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Technology enables students to earn ODU degrees locally
Sylvia Niblett of Bassett takes part in an Old Dominion University distance learning course at Patrick Henry Community College. (Bulletin photo)
Monday, July 9, 2012
By MICKEY POWELL - Bulletin Staff Writer
Technology is enabling local students to earn degrees from Old Dominion University (ODU) in Norfolk and participate in classes there without leaving the Henry County-Martinsville area.
In classrooms at Patrick Henry Community College (PHCC), students watch live, satellite-delivered television broadcasts of classes at ODU. Microphones and — sometimes — cameras allow the students to communicate with instructors and their fellow students in the university’s classrooms.
Launched in 1994 as “TeleTechNet,” ODU’s service more recently has been referred to as “distance learning” or “extended campus.” It is essentially the same experience as being in a regular classroom, except that instructors are elsewhere, said Anna Parker, ODU’s site director at PHCC.
The service also is available at other community colleges in Virginia.
Away from classes, students in the distance learning program have access to their instructors via phone as well as email. Parker said that is what sets the program apart from similar services offered by other schools in which communication between students and faculty is done entirely online.
ODU also has staff at PHCC to help its local students.
Students are considered full-fledged ODU students, Parker said. Although they pay the university’s tuition, they save money by not having to pay some of the fees paid by students on the Norfolk campus, she said.
They also receive academic advising from the university and can use its job-finding service, she said.
Through the program, “you don’t have to go to the university” at all, said Parker.
That includes commencement. Students can walk through PHCC graduation lines and be presented their degrees locally instead.
While pursuing bachelor’s or master’s degrees from ODU, they use PHCC’s library for research and studying.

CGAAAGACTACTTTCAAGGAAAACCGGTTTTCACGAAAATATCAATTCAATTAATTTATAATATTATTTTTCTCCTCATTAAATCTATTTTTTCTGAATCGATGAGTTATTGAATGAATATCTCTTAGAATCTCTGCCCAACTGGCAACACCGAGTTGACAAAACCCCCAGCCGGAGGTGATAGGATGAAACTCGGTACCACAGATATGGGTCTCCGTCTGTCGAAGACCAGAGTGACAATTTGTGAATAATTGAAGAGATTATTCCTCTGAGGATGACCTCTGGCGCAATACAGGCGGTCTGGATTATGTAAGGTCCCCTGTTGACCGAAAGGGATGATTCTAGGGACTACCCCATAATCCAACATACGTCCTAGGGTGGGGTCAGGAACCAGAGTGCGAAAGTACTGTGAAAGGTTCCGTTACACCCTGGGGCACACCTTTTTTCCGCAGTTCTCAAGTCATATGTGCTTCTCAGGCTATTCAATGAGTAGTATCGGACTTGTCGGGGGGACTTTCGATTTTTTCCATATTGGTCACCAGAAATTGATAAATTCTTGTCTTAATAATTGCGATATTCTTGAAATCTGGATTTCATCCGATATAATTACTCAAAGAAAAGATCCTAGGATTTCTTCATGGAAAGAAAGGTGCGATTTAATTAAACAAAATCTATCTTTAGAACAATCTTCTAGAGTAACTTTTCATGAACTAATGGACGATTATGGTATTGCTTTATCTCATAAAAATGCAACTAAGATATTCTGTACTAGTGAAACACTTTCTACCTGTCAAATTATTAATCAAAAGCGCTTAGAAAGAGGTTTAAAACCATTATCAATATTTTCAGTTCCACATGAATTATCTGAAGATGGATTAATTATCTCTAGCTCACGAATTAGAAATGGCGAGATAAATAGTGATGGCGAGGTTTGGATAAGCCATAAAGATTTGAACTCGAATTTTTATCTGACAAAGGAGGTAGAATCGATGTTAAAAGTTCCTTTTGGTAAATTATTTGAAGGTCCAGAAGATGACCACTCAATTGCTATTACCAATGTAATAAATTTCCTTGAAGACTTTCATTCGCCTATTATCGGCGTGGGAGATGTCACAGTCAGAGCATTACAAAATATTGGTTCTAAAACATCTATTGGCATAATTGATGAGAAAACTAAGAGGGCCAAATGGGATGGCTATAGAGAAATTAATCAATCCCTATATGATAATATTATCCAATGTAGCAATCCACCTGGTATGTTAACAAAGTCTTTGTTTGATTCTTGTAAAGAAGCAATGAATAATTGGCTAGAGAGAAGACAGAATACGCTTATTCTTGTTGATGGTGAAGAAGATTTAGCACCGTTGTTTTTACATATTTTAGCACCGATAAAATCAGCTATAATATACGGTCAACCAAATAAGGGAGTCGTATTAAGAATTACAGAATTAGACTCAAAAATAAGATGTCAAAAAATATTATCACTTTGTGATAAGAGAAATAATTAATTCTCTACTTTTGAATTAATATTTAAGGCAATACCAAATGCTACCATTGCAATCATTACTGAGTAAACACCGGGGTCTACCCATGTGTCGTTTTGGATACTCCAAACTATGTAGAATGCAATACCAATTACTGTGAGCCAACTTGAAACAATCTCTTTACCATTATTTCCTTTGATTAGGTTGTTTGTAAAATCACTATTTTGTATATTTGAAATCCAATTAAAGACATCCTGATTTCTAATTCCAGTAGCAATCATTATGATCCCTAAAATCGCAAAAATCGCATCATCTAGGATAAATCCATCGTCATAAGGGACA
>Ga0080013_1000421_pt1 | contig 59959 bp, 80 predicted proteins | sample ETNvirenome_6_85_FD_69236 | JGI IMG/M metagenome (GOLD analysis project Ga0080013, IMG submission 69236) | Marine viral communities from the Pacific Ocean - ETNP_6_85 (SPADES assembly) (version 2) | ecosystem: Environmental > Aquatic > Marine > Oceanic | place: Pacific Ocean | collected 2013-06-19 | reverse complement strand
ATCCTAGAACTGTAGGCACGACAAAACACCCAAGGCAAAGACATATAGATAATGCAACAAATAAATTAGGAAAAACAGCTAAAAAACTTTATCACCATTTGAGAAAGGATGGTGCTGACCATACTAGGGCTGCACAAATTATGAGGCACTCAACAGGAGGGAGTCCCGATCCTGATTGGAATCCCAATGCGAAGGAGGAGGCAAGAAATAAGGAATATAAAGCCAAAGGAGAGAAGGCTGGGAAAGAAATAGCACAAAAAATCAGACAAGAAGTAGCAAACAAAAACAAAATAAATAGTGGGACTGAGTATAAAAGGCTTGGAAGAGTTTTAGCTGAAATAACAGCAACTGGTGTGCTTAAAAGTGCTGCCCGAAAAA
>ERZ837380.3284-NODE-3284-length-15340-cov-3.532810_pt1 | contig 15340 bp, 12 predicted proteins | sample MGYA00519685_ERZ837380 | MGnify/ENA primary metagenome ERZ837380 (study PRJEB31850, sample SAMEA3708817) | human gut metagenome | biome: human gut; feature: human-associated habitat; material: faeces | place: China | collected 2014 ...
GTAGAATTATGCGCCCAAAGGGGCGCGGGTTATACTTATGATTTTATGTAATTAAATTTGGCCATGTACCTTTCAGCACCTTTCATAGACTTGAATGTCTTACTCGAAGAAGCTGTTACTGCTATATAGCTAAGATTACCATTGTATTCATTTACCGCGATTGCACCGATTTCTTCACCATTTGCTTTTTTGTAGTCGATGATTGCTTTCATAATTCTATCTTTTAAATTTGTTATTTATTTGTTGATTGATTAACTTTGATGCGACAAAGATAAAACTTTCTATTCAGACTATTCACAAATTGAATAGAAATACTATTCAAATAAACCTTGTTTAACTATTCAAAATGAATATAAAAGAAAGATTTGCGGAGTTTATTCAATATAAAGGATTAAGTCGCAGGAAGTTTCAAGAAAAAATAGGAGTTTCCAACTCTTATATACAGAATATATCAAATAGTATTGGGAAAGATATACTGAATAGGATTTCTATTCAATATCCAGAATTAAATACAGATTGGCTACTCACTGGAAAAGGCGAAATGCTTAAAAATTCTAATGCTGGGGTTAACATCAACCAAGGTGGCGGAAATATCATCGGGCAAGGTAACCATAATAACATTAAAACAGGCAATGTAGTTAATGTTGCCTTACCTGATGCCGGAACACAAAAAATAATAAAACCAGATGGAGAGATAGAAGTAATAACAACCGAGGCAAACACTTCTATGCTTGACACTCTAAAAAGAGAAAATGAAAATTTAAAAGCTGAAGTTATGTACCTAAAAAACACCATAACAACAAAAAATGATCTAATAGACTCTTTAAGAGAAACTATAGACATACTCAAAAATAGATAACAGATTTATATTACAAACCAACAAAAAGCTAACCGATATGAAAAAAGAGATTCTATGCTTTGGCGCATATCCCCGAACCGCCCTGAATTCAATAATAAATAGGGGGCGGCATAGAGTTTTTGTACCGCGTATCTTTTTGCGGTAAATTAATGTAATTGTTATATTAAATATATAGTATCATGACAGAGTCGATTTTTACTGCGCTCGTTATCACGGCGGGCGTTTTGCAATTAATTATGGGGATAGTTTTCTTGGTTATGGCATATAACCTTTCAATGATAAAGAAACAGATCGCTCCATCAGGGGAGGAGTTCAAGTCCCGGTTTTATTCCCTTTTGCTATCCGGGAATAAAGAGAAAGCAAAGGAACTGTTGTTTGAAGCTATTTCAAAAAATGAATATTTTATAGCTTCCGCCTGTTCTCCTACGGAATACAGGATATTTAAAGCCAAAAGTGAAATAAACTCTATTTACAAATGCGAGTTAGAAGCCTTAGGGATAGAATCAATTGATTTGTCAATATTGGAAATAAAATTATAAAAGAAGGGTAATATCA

“Most of our students have been Patrick Henry students” previously, Parker said.
In pursuing a university degree, she said, ODU’s distance learning program is “a better, personalized option for students who cannot leave the area” or do not want to leave.
Some students — even younger ones — do not want to go away to college and leave behind their families and friends, she noted.
Students must have a minimum grade point average of 2.5 and a minimum of 24 transfer credits from PHCC or another college to enroll in the program, according to Parker.
Parker did not immediately know how many local students have graduated from ODU through the distance learning program in the past 18 years. She said, however, there were eight graduates in the spring, when 125 students were enrolled. Enrollment usually declines in the summer, she added.
ODU’s distance learning website shows that students in the program have access to 54 of the university’s degree and certificate programs at PHCC.
In comparison, the New College Institute (NCI) in uptown Martinsville has 19 academic degree, certificate and endorsement programs. The institute offers local access to programs provided by universities statewide. Each university has staff at the institute who teach the programs and advise students.
Parker said she thinks the experiences of students at NCI and those in the ODU program at PHCC are “pretty much the same, except the instructor is not there with you” in the ODU classes.
She said she thinks the number of distance learning programs will grow over time because surveys show an increasing interest among students.